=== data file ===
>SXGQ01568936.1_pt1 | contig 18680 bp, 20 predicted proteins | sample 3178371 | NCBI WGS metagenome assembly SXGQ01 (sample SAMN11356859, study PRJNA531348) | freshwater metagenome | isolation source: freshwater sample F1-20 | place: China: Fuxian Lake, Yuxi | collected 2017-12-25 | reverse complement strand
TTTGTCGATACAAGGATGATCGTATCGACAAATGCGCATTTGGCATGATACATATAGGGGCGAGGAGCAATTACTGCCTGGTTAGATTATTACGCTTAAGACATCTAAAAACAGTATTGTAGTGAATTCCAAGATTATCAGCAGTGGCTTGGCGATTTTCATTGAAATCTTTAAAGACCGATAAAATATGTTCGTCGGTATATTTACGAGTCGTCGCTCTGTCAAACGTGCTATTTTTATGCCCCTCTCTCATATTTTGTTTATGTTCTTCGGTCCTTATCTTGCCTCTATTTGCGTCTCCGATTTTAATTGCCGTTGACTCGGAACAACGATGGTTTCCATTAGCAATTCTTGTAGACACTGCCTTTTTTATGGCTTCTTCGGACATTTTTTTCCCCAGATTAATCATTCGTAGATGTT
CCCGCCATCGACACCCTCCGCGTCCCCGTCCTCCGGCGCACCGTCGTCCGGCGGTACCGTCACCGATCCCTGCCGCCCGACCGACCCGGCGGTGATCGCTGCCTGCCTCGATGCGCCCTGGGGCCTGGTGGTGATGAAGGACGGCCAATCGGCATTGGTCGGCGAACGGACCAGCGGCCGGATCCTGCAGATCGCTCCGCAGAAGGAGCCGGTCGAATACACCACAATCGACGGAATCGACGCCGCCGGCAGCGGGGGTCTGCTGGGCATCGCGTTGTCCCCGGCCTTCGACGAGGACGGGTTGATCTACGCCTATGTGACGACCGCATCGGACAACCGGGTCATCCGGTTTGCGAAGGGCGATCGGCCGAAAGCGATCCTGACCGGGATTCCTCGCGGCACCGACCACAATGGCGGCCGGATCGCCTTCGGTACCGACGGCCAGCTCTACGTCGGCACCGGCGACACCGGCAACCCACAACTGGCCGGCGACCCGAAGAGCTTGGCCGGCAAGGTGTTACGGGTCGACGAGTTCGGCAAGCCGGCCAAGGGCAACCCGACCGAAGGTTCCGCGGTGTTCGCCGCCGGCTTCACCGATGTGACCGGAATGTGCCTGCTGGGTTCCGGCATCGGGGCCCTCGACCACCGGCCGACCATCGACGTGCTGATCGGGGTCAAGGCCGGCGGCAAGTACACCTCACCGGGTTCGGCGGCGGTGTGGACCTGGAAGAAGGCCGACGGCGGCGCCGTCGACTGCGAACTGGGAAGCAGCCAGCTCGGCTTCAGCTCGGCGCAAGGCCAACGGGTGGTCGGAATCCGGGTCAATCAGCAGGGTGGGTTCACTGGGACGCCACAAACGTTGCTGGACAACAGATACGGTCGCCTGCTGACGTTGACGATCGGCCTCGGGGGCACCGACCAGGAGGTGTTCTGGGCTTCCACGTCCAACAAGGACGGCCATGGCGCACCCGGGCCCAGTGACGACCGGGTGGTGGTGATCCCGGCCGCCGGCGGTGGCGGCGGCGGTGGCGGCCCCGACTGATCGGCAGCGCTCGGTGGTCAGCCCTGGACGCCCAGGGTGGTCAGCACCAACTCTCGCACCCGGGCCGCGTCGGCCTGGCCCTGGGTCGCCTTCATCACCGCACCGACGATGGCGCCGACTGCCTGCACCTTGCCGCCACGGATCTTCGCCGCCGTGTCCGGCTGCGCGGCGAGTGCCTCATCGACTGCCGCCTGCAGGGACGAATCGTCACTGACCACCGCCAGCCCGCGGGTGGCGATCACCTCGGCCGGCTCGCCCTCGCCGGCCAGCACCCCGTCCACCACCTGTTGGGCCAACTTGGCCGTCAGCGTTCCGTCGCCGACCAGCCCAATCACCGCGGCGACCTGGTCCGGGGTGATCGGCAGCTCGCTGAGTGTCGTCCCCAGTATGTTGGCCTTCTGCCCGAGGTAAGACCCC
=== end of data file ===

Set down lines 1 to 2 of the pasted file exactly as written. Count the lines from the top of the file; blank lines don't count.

>SXGQ01568936.1_pt1 | contig 18680 bp, 20 predicted proteins | sample 3178371 | NCBI WGS metagenome assembly SXGQ01 (sample SAMN11356859, study PRJNA531348) | freshwater metagenome | isolation source: freshwater sample F1-20 | place: China: Fuxian Lake, Yuxi | collected 2017-12-25 | reverse complement strand
TTTGTCGATACAAGGATGATCGTATCGACAAATGCGCATTTGGCATGATACATATAGGGGCGAGGAGCAATTACTGCCTGGTTAGATTATTACGCTTAAGACATCTAAAAACAGTATTGTAGTGAATTCCAAGATTATCAGCAGTGGCTTGGCGATTTTCATTGAAATCTTTAAAGACCGATAAAATATGTTCGTCGGTATATTTACGAGTCGTCGCTCTGTCAAACGTGCTATTTTTATGCCCCTCTCTCATATTTTGTTTATGTTCTTCGGTCCTTATCTTGCCTCTATTTGCGTCTCCGATTTTAATTGCCGTTGACTCGGAACAACGATGGTTTCCATTAGCAATTCTTGTAGACACTGCCTTTTTTATGGCTTCTTCGGACATTTTTTTCCCCAGATTAATCATTCGTAGATGTT